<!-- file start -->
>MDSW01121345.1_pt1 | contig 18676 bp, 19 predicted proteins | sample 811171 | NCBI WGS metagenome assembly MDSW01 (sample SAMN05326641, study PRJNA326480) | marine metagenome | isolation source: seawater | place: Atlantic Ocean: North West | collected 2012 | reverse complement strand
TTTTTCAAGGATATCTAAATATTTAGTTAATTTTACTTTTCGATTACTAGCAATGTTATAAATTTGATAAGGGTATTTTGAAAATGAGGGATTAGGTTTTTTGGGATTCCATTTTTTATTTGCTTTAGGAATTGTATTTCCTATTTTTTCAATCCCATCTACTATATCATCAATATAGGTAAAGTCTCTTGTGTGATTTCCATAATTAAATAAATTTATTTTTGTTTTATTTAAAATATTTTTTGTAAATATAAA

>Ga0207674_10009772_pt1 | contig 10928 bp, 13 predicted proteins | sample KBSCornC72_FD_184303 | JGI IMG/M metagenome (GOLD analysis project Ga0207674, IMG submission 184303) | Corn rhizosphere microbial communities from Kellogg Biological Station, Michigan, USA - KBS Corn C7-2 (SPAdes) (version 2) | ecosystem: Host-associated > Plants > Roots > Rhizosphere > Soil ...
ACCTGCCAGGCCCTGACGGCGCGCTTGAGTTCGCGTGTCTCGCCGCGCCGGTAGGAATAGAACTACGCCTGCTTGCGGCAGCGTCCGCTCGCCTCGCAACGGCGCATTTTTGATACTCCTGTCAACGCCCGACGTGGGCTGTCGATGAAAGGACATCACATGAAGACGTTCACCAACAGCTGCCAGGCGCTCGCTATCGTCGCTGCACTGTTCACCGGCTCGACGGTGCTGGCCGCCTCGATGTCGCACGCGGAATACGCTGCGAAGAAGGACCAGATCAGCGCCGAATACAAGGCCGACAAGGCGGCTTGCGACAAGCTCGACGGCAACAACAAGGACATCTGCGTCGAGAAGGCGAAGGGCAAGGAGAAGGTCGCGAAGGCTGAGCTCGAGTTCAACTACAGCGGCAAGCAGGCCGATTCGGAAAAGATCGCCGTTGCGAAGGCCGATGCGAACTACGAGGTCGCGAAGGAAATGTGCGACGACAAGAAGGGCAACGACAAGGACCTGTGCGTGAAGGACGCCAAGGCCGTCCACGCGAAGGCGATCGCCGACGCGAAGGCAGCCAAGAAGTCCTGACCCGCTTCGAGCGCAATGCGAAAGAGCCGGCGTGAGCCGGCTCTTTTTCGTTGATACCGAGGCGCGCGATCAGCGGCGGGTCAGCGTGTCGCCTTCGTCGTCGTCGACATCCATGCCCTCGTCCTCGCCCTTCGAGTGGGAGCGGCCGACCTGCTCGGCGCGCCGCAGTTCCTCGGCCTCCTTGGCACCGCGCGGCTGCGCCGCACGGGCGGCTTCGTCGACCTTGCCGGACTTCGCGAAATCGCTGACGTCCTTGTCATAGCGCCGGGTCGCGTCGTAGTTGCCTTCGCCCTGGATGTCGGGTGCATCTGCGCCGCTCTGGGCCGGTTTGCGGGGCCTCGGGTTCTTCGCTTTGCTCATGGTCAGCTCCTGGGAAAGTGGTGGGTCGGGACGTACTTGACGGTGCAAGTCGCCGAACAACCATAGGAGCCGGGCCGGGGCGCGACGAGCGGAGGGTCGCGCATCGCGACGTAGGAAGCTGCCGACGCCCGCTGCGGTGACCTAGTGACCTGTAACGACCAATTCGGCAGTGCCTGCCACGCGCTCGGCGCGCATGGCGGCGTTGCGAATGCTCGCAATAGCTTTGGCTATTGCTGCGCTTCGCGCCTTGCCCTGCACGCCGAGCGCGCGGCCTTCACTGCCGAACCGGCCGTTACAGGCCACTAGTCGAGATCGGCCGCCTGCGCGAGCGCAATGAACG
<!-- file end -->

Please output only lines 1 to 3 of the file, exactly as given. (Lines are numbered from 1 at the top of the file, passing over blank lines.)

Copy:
>MDSW01121345.1_pt1 | contig 18676 bp, 19 predicted proteins | sample 811171 | NCBI WGS metagenome assembly MDSW01 (sample SAMN05326641, study PRJNA326480) | marine metagenome | isolation source: seawater | place: Atlantic Ocean: North West | collected 2012 | reverse complement strand
TTTTTCAAGGATATCTAAATATTTAGTTAATTTTACTTTTCGATTACTAGCAATGTTATAAATTTGATAAGGGTATTTTGAAAATGAGGGATTAGGTTTTTTGGGATTCCATTTTTTATTTGCTTTAGGAATTGTATTTCCTATTTTTTCAATCCCATCTACTATATCATCAATATAGGTAAAGTCTCTTGTGTGATTTCCATAATTAAATAAATTTATTTTTGTTTTATTTAAAATATTTTTTGTAAATATAAA

>Ga0207674_10009772_pt1 | contig 10928 bp, 13 predicted proteins | sample KBSCornC72_FD_184303 | JGI IMG/M metagenome (GOLD analysis project Ga0207674, IMG submission 184303) | Corn rhizosphere microbial communities from Kellogg Biological Station, Michigan, USA - KBS Corn C7-2 (SPAdes) (version 2) | ecosystem: Host-associated > Plants > Roots > Rhizosphere > Soil ...